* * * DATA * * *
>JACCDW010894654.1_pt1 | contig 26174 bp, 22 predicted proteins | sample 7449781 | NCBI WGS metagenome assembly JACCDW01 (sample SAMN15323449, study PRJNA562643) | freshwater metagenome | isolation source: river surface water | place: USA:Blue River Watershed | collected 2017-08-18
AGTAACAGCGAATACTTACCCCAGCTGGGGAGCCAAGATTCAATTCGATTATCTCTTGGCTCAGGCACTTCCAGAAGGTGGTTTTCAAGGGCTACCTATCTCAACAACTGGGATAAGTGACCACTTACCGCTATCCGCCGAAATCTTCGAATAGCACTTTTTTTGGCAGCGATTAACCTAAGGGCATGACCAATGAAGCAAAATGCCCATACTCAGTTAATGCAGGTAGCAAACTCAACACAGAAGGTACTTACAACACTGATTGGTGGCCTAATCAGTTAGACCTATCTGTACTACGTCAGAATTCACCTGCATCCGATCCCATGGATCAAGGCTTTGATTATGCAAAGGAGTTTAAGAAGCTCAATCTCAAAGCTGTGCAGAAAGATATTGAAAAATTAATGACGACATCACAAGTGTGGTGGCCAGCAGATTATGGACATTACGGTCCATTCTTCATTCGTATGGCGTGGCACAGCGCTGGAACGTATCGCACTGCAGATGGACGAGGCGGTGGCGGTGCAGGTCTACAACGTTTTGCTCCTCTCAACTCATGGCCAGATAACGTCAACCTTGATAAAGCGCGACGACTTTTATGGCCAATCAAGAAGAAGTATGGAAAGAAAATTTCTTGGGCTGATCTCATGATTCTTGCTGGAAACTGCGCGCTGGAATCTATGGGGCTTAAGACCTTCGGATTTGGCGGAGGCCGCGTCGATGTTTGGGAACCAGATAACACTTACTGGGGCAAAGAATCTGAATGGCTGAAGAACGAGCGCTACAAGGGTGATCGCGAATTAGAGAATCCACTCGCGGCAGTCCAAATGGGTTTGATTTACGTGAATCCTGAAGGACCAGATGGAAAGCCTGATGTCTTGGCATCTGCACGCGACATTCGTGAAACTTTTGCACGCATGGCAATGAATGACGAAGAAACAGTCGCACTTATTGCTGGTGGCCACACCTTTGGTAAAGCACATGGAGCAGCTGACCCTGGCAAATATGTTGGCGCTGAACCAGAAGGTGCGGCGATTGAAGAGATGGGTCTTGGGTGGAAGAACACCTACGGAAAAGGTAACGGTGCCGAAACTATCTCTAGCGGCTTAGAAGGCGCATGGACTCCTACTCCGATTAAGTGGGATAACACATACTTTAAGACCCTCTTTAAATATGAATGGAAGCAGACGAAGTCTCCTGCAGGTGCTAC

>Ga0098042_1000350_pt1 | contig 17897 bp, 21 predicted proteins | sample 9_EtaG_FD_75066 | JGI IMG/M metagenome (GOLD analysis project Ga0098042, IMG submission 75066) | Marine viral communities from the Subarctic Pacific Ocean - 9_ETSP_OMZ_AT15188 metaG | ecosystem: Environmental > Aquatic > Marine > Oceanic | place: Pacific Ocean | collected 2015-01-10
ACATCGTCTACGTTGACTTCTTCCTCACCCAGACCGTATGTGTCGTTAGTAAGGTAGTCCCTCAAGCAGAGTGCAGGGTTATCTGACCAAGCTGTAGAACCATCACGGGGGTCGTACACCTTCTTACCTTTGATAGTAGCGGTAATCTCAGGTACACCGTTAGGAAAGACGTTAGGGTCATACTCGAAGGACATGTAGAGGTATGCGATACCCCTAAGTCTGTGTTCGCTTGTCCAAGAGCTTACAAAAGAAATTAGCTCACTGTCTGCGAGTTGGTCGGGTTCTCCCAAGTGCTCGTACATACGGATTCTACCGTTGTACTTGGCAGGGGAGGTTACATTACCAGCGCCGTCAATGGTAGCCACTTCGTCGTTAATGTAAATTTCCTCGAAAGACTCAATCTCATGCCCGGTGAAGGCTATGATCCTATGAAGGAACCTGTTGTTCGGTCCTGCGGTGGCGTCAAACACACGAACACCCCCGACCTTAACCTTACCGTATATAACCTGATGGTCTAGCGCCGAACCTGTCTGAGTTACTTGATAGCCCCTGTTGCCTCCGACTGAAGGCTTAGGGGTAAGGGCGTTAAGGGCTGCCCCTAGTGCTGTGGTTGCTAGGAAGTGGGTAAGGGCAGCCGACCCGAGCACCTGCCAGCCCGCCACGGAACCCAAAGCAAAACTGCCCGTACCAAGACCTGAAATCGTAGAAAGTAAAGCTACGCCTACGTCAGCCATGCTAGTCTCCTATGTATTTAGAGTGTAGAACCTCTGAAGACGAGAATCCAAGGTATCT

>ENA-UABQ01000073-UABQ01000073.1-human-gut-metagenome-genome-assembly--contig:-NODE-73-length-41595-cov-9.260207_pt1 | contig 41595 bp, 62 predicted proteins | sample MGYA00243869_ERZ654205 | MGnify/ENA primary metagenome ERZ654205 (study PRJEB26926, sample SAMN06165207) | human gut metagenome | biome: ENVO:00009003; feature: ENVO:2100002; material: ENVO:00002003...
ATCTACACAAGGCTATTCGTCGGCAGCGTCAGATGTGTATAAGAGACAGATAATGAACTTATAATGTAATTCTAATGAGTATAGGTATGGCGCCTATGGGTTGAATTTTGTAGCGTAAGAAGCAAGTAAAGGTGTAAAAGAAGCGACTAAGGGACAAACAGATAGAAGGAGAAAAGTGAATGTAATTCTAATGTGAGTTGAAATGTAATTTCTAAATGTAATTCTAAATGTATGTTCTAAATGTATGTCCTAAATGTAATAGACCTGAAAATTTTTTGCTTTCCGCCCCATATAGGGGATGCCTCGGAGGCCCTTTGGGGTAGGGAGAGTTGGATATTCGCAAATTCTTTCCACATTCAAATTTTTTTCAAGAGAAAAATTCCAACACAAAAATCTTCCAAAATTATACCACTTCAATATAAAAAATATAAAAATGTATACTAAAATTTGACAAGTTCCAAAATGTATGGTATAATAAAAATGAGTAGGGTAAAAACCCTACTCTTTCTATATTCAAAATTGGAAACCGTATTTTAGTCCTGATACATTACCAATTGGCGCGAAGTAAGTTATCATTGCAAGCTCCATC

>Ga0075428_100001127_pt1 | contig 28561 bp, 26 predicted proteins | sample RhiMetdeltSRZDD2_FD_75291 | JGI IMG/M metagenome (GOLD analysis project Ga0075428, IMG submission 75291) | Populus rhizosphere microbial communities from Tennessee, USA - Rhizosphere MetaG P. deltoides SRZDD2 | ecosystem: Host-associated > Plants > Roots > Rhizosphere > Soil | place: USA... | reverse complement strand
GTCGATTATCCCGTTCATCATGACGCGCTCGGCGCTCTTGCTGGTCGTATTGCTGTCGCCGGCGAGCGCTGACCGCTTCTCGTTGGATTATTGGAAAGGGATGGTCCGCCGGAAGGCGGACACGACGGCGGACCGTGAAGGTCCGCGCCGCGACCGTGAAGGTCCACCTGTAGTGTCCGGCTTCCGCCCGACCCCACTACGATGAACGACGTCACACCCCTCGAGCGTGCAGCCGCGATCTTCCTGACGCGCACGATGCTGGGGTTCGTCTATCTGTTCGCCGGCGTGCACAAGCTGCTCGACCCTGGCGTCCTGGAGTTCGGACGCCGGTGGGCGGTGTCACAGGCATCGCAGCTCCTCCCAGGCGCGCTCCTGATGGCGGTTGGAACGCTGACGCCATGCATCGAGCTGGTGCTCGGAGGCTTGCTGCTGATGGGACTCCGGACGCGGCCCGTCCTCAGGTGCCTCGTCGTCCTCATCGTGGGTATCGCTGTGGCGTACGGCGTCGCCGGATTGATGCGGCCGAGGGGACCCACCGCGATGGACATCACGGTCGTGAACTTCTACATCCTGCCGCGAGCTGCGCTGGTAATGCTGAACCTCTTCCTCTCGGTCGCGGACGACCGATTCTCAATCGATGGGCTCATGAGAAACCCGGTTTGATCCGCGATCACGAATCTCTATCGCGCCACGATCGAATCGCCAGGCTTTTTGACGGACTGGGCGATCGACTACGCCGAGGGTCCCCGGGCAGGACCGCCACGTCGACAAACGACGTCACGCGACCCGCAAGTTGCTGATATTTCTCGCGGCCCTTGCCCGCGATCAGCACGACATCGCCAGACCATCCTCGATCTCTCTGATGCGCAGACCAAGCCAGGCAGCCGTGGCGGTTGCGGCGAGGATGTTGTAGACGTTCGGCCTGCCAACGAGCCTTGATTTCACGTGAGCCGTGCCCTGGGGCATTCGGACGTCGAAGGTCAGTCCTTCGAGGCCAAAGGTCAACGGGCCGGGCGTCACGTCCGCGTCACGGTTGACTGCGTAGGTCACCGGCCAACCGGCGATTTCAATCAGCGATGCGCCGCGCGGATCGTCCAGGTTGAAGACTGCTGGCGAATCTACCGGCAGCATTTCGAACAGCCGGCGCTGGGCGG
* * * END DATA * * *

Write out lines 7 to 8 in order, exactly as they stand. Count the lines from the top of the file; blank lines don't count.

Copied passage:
>Ga0075428_100001127_pt1 | contig 28561 bp, 26 predicted proteins | sample RhiMetdeltSRZDD2_FD_75291 | JGI IMG/M metagenome (GOLD analysis project Ga0075428, IMG submission 75291) | Populus rhizosphere microbial communities from Tennessee, USA - Rhizosphere MetaG P. deltoides SRZDD2 | ecosystem: Host-associated > Plants > Roots > Rhizosphere > Soil | place: USA... | reverse complement strand
GTCGATTATCCCGTTCATCATGACGCGCTCGGCGCTCTTGCTGGTCGTATTGCTGTCGCCGGCGAGCGCTGACCGCTTCTCGTTGGATTATTGGAAAGGGATGGTCCGCCGGAAGGCGGACACGACGGCGGACCGTGAAGGTCCGCGCCGCGACCGTGAAGGTCCACCTGTAGTGTCCGGCTTCCGCCCGACCCCACTACGATGAACGACGTCACACCCCTCGAGCGTGCAGCCGCGATCTTCCTGACGCGCACGATGCTGGGGTTCGTCTATCTGTTCGCCGGCGTGCACAAGCTGCTCGACCCTGGCGTCCTGGAGTTCGGACGCCGGTGGGCGGTGTCACAGGCATCGCAGCTCCTCCCAGGCGCGCTCCTGATGGCGGTTGGAACGCTGACGCCATGCATCGAGCTGGTGCTCGGAGGCTTGCTGCTGATGGGACTCCGGACGCGGCCCGTCCTCAGGTGCCTCGTCGTCCTCATCGTGGGTATCGCTGTGGCGTACGGCGTCGCCGGATTGATGCGGCCGAGGGGACCCACCGCGATGGACATCACGGTCGTGAACTTCTACATCCTGCCGCGAGCTGCGCTGGTAATGCTGAACCTCTTCCTCTCGGTCGCGGACGACCGATTCTCAATCGATGGGCTCATGAGAAACCCGGTTTGATCCGCGATCACGAATCTCTATCGCGCCACGATCGAATCGCCAGGCTTTTTGACGGACTGGGCGATCGACTACGCCGAGGGTCCCCGGGCAGGACCGCCACGTCGACAAACGACGTCACGCGACCCGCAAGTTGCTGATATTTCTCGCGGCCCTTGCCCGCGATCAGCACGACATCGCCAGACCATCCTCGATCTCTCTGATGCGCAGACCAAGCCAGGCAGCCGTGGCGGTTGCGGCGAGGATGTTGTAGACGTTCGGCCTGCCAACGAGCCTTGATTTCACGTGAGCCGTGCCCTGGGGCATTCGGACGTCGAAGGTCAGTCCTTCGAGGCCAAAGGTCAACGGGCCGGGCGTCACGTCCGCGTCACGGTTGACTGCGTAGGTCACCGGCCAACCGGCGATTTCAATCAGCGATGCGCCGCGCGGATCGTCCAGGTTGAAGACTGCTGGCGAATCTACCGGCAGCATTTCGAACAGCCGGCGCTGGGCGG